By now, many know that the colonization myth we learned in school doesn’t tell the whole story of how the Americas were settled. In 1492, Christopher Columbus sailed the ocean blue, but what he discovered was not a “New World” — it was once inhabited by millions of indigenous people.
Living in villages, bands, and confederacies, their traditional territories spanned the entire continent. Indigenous people still live among us, yet how many of us could name the specific tribe or nation whose land we live on?
Our PD course “Teaching for the Climate” took a deep dive into this for teachers. We had them watch the following video to further understand what a Land Acknowledgment is.
Participating teachers embarked on a lesson to have students increase their understanding of a Land Acknowledgment and we shared this lesson plan.
One teacher, in particular, shared the process with course facilitators, stating that he used this lesson in conjunction with a unit where they were studying human settlement and digging into issues of colonization and indigenous peoples of the PNW, Whatcom County, and various perspectives.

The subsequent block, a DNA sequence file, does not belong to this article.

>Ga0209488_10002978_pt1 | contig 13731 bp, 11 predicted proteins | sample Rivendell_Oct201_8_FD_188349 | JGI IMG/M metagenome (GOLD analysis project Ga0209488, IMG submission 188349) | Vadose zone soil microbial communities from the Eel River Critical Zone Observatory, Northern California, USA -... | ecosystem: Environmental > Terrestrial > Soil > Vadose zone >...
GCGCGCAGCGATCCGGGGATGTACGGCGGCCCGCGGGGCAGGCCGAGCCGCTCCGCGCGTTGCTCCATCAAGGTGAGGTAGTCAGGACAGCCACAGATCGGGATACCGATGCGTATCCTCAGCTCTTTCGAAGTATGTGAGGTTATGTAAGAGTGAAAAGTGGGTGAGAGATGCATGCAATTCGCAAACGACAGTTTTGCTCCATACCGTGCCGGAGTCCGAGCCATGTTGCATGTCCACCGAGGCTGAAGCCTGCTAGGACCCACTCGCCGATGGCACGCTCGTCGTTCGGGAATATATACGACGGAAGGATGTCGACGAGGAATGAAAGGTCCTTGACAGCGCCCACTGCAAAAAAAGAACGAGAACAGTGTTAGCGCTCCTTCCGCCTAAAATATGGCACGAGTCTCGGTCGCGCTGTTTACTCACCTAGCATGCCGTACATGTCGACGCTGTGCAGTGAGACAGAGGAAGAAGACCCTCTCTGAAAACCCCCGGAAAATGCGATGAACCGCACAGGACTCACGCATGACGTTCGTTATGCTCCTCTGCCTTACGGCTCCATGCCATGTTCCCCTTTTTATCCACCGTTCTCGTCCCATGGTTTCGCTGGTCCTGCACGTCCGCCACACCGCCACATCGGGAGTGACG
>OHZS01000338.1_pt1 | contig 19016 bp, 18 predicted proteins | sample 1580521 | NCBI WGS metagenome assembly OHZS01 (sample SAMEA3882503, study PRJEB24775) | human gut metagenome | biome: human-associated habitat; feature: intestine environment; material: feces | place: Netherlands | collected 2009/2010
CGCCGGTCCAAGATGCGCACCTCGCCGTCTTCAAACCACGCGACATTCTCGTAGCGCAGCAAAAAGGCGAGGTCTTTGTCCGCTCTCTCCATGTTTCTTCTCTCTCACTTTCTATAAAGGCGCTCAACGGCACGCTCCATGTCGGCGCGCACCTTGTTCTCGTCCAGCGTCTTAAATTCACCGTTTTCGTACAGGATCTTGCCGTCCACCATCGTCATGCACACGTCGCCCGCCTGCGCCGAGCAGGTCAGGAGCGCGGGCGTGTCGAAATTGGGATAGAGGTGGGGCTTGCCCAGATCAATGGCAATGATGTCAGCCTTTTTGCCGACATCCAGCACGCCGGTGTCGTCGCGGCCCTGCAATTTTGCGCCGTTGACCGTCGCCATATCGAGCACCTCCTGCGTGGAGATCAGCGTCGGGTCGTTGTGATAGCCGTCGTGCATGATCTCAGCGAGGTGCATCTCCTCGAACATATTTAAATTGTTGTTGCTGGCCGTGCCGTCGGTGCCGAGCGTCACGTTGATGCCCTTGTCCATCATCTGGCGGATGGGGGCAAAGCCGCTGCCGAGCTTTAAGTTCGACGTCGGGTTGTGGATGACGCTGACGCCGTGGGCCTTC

“It was very simple, the kids created the language and I just puzzled it together and wordsmithed a little bit. Since we were remote, Seesaw was the platform where students drafted their ideas for it. It’s pretty amazing what these fourth graders learned this year. Our school has some “woods” next to it and every Friday I take our class there to explore and nature journal, sing songs for an hour. At the beginning of each session, we sit on the log benches and take 5 minutes to listen to nature and kids playing on the playground. I then ask volunteers to remember our land acknowledgment and share what they remember. It’s a great connection and reflective time before we get busy.”
In the last session of our PD course, we gathered virtually to culminate the course for teachers and invited Harmony Devaney, a local high school student and activist to share her poem “Anti-land acknowledgment”. This was a powerful call to action and cemented the need for teachers to institutionalize this important teaching.